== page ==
The enterprise feature store catalogues all this hard work and makes it available to others. So, the next time a data scientist needs to use data from that machine they will already have a template. They may create new features to predict other outcomes – and these then are also stored. In this way each project contributes to a comprehensive library of high-quality data and analytical models. Even projects which do not make it to production can contribute in the form of cleansed data sets or documented models.

Test and verify

The efficiencies created by this approach are clear. But as increasingly complex and valuable models connect data from multiple sources, these saved transformations are also critical for reliability, safety and governance.

Data scientists creating models cannot be subject matter experts in every area of the business. Well- constructed, tested and proven features can democratise access to specialist data sets whilst creating standard meta-data that ensures it is integrated and used correctly. A data scientist can build a model with data from a temperature sensor knowing the units and the sampling cycles are ‘baked-in’ into the feature they start with.

For sensitive data subject to data privacy regulation, an enterprise feature store significantly contributes to the data governance responsibility. With the correct scaling ability, fewer copies of data are saved, requiring less oversight and active management. Well documented analytic models also help answer the question of how and where data is being used – and who has access to it.

Testing and verification of data products are also improved. Data science models can be applied the same level of rigour as software and hardware created for vehicles by engineers. They can also be improved an expanded upon by successive cycles of development allowing for faster, better and more efficient integration of new models into production.

The Data Factory

The automotive industry has evolved a complex but well-oiled ecosystem to deliver beautiful, efficient and safe products to its consumers. Now it needs to efficiently deliver data products that are insightful, safe and adaptable to their data-driven business processes. It requires investment in robust, resilient but agile ‘data-factories’, where data scientists can focus on delivering value rather than constantly reinventing features for ever new model.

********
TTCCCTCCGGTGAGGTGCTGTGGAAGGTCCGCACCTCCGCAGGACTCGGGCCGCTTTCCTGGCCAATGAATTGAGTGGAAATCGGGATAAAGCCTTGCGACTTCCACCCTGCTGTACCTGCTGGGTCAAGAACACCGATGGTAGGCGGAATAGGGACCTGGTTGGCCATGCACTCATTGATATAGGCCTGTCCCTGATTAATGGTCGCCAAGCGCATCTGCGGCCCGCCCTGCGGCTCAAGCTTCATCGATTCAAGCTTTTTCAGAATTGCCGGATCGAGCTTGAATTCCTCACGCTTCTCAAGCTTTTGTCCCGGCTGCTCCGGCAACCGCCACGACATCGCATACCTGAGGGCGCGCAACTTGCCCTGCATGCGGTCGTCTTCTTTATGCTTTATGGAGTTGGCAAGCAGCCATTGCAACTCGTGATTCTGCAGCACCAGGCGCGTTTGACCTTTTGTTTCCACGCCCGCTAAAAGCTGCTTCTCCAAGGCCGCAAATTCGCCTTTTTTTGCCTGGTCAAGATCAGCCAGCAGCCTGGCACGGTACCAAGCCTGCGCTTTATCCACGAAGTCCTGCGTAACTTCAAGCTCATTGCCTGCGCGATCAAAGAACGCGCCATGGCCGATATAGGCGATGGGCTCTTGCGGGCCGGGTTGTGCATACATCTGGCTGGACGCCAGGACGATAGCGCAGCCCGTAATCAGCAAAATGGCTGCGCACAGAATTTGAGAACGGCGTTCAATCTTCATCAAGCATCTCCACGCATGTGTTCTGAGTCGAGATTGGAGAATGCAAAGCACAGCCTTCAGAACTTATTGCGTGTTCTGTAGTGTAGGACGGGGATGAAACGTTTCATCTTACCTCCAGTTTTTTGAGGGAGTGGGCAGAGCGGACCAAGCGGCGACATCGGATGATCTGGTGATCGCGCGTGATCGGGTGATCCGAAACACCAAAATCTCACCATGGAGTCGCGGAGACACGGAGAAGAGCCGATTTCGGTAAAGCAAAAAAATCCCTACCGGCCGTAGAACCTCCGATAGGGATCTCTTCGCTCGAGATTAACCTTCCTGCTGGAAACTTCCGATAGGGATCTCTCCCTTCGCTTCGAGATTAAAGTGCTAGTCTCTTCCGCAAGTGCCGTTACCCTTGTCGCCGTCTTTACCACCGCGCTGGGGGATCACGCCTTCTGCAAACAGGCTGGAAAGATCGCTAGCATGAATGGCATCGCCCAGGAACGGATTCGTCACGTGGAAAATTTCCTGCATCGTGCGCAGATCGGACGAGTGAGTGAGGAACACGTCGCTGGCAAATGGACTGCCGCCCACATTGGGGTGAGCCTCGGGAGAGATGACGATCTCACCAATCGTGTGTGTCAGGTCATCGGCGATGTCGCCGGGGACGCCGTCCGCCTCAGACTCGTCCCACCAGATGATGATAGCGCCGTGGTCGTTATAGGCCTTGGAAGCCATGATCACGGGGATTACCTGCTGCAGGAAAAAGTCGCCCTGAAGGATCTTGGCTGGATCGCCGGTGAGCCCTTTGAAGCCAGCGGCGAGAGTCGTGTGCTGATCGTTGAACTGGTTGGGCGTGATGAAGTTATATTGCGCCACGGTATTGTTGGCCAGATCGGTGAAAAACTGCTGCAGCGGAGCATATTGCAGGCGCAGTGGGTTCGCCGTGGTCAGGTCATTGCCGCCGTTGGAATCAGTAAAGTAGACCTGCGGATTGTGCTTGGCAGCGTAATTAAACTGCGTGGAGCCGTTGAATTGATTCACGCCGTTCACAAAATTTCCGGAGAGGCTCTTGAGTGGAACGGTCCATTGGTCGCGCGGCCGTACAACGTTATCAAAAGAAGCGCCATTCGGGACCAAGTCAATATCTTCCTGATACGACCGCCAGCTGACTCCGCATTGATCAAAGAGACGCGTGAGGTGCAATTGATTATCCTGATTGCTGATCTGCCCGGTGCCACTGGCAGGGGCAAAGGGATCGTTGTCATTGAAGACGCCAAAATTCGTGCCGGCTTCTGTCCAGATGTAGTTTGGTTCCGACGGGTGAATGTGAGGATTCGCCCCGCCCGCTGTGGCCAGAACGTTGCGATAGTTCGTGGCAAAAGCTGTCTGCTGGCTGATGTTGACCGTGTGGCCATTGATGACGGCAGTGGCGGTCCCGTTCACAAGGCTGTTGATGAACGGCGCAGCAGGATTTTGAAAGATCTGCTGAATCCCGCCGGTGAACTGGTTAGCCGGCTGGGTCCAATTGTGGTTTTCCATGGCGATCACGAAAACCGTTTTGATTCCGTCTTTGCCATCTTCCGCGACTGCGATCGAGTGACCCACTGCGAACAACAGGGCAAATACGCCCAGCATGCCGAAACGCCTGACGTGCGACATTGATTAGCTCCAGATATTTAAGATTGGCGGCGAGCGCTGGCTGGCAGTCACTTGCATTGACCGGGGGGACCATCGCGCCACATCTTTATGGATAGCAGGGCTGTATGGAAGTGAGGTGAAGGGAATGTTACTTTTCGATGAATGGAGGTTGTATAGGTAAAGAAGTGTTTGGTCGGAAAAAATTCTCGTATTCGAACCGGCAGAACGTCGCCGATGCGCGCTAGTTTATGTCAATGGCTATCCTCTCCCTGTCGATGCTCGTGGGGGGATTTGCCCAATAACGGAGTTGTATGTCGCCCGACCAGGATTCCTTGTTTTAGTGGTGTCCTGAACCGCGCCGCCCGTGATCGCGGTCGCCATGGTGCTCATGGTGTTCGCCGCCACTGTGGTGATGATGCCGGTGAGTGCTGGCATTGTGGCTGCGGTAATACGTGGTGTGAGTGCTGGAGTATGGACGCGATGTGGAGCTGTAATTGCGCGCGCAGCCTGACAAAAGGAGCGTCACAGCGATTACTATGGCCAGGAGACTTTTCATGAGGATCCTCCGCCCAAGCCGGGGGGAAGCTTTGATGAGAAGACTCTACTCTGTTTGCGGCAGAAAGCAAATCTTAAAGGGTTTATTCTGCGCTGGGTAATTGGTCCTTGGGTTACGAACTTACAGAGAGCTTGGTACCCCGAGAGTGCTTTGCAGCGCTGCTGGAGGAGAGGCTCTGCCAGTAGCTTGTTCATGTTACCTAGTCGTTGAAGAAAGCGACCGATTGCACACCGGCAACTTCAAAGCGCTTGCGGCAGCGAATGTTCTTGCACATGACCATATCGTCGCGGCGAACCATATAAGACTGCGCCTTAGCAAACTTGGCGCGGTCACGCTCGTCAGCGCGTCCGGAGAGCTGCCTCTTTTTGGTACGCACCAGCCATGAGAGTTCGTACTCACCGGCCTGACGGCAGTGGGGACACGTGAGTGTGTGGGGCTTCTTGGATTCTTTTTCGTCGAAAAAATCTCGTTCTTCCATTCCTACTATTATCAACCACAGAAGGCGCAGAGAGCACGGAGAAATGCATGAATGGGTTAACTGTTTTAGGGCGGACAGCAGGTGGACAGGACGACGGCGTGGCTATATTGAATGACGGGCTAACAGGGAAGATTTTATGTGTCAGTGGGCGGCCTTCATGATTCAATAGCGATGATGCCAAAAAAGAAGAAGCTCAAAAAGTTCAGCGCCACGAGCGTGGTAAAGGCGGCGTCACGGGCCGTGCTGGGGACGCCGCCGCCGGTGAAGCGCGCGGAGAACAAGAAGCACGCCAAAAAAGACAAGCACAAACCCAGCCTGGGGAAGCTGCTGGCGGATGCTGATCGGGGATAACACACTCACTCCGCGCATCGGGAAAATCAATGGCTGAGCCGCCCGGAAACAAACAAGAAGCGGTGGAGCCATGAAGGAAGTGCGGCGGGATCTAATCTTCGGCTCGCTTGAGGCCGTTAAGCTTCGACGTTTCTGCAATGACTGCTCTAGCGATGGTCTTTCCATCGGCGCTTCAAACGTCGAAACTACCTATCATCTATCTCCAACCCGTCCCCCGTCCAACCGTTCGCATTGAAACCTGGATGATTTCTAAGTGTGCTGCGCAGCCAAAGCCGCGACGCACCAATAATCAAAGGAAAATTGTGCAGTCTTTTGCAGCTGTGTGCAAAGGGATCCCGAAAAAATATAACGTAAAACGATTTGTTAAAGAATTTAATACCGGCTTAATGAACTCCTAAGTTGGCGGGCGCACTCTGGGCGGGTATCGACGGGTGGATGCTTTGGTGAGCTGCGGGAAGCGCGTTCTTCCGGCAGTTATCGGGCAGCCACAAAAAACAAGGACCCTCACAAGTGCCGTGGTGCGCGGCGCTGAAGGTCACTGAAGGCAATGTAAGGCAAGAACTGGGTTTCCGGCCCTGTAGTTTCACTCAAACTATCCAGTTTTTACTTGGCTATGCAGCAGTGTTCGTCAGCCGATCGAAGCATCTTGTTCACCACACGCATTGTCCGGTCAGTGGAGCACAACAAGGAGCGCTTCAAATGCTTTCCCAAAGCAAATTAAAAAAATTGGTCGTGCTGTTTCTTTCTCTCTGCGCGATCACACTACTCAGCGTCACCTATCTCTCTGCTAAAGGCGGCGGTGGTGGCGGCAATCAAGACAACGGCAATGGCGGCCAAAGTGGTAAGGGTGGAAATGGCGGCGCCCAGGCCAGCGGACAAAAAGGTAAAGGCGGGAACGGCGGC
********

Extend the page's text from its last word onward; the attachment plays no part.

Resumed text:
Just as with previous evolutions, this is will not be a rapid change. As mentioned in the previous blog in this series, building the required data factory foundation will take time. However, the effort is iterative, with each value-delivering project both leveraging and expanding the existing data foundation and feature stores.

The enterprise feature store is at the heart of the data product factory. Creating, and curating, this feature store provides data scientists with the resources, tools, and space to quickly accelerate the use of analytics across automotive businesses whilst improving efficiency, agility and auditability in the production of data products. This in turn provides the agility to speed innovation in the rapidly evolving automotive and mobility ecosystems.


À propos de Chris Hillman

Chris Hillman is the Senior Director, AI/ML in the International region and has been responsible for developing and articulating the Teradata Analytics 1-2-3 strategy and supporting the direction and development of ClearScape Analytics. Prior to this current role, Chris led the International Data Science Practice and has worked on a large number of AI projects in the International Region focusing on the generation of measurable ROI from Analytics in production at scale using Teradata, open source and other vendor technologies. Chris has spoken regularly at leading conferences including Strata, Gartner Analytics, O’Reilly AI and Hadoop World. Chris also worked to establish the Art of Analytics practice, promoting the value of producing striking visualisations that draw people into Data Science projects, while retaining a solid business-outcome foundation.